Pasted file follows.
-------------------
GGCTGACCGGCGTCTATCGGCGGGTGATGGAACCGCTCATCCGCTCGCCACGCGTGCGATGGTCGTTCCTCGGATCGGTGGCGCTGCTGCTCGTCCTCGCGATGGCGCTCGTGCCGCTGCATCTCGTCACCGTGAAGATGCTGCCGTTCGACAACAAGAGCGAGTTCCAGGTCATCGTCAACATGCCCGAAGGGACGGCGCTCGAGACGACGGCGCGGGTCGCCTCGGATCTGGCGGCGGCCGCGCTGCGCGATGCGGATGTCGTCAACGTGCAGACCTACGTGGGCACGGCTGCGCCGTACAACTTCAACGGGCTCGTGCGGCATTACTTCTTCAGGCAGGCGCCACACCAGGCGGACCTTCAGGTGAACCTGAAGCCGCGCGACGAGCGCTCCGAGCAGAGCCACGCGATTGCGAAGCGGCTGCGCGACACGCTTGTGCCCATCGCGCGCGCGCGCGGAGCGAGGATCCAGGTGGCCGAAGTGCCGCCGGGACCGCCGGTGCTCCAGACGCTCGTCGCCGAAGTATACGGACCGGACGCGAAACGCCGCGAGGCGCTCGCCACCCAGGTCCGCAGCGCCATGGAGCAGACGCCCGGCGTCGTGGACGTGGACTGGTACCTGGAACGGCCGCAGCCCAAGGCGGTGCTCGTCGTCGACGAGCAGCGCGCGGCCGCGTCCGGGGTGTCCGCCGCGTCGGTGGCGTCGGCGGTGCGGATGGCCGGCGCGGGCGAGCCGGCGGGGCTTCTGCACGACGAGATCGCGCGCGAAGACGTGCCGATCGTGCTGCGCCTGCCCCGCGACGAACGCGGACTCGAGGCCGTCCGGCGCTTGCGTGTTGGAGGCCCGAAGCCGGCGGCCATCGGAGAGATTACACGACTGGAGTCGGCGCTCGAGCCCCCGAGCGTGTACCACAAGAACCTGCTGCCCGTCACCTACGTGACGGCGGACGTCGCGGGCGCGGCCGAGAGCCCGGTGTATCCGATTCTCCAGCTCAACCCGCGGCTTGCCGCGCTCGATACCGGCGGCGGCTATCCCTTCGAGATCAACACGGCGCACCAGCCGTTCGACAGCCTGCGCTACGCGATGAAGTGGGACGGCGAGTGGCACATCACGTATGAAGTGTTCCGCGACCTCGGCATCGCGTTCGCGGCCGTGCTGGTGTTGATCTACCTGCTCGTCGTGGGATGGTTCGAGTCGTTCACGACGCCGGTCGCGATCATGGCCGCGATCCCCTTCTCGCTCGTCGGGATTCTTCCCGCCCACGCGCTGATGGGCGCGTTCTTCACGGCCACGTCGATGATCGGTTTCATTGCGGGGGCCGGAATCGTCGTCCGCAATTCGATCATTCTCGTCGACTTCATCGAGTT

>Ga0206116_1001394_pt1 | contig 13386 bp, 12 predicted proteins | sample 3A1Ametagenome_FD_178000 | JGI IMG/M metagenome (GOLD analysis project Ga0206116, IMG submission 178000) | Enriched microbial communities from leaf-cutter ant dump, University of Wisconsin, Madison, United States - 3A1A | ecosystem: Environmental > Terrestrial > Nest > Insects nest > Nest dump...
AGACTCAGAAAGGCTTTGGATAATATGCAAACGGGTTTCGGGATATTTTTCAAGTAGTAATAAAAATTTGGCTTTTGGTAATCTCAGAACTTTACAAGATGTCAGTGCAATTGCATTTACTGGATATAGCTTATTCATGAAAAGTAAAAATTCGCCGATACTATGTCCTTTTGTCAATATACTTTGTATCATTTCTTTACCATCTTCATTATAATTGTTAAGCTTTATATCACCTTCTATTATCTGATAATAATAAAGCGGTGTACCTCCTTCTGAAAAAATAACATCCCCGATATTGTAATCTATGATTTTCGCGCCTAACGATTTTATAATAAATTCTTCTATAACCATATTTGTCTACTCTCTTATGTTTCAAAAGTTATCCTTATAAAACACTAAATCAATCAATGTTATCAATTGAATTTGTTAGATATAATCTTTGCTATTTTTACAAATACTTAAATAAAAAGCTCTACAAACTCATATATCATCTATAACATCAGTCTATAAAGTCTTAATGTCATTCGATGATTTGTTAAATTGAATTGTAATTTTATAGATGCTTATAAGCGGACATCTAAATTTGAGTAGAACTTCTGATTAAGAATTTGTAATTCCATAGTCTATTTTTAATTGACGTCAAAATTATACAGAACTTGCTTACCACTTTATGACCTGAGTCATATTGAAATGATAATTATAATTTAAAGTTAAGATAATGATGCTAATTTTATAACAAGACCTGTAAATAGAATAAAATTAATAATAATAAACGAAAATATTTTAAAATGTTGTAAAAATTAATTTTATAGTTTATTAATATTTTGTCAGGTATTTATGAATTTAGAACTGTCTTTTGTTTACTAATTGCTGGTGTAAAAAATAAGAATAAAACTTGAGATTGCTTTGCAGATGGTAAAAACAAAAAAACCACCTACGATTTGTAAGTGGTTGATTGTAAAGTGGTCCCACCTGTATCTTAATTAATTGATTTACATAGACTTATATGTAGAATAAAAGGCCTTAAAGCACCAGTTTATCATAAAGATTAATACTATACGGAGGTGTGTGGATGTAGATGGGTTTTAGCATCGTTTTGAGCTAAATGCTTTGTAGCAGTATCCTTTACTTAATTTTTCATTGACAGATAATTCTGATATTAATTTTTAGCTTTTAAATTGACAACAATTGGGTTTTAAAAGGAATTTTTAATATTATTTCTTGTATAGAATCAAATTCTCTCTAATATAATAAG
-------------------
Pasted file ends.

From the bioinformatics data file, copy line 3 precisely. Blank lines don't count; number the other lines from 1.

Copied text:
AGACTCAGAAAGGCTTTGGATAATATGCAAACGGGTTTCGGGATATTTTTCAAGTAGTAATAAAAATTTGGCTTTTGGTAATCTCAGAACTTTACAAGATGTCAGTGCAATTGCATTTACTGGATATAGCTTATTCATGAAAAGTAAAAATTCGCCGATACTATGTCCTTTTGTCAATATACTTTGTATCATTTCTTTACCATCTTCATTATAATTGTTAAGCTTTATATCACCTTCTATTATCTGATAATAATAAAGCGGTGTACCTCCTTCTGAAAAAATAACATCCCCGATATTGTAATCTATGATTTTCGCGCCTAACGATTTTATAATAAATTCTTCTATAACCATATTTGTCTACTCTCTTATGTTTCAAAAGTTATCCTTATAAAACACTAAATCAATCAATGTTATCAATTGAATTTGTTAGATATAATCTTTGCTATTTTTACAAATACTTAAATAAAAAGCTCTACAAACTCATATATCATCTATAACATCAGTCTATAAAGTCTTAATGTCATTCGATGATTTGTTAAATTGAATTGTAATTTTATAGATGCTTATAAGCGGACATCTAAATTTGAGTAGAACTTCTGATTAAGAATTTGTAATTCCATAGTCTATTTTTAATTGACGTCAAAATTATACAGAACTTGCTTACCACTTTATGACCTGAGTCATATTGAAATGATAATTATAATTTAAAGTTAAGATAATGATGCTAATTTTATAACAAGACCTGTAAATAGAATAAAATTAATAATAATAAACGAAAATATTTTAAAATGTTGTAAAAATTAATTTTATAGTTTATTAATATTTTGTCAGGTATTTATGAATTTAGAACTGTCTTTTGTTTACTAATTGCTGGTGTAAAAAATAAGAATAAAACTTGAGATTGCTTTGCAGATGGTAAAAACAAAAAAACCACCTACGATTTGTAAGTGGTTGATTGTAAAGTGGTCCCACCTGTATCTTAATTAATTGATTTACATAGACTTATATGTAGAATAAAAGGCCTTAAAGCACCAGTTTATCATAAAGATTAATACTATACGGAGGTGTGTGGATGTAGATGGGTTTTAGCATCGTTTTGAGCTAAATGCTTTGTAGCAGTATCCTTTACTTAATTTTTCATTGACAGATAATTCTGATATTAATTTTTAGCTTTTAAATTGACAACAATTGGGTTTTAAAAGGAATTTTTAATATTATTTCTTGTATAGAATCAAATTCTCTCTAATATAATAAG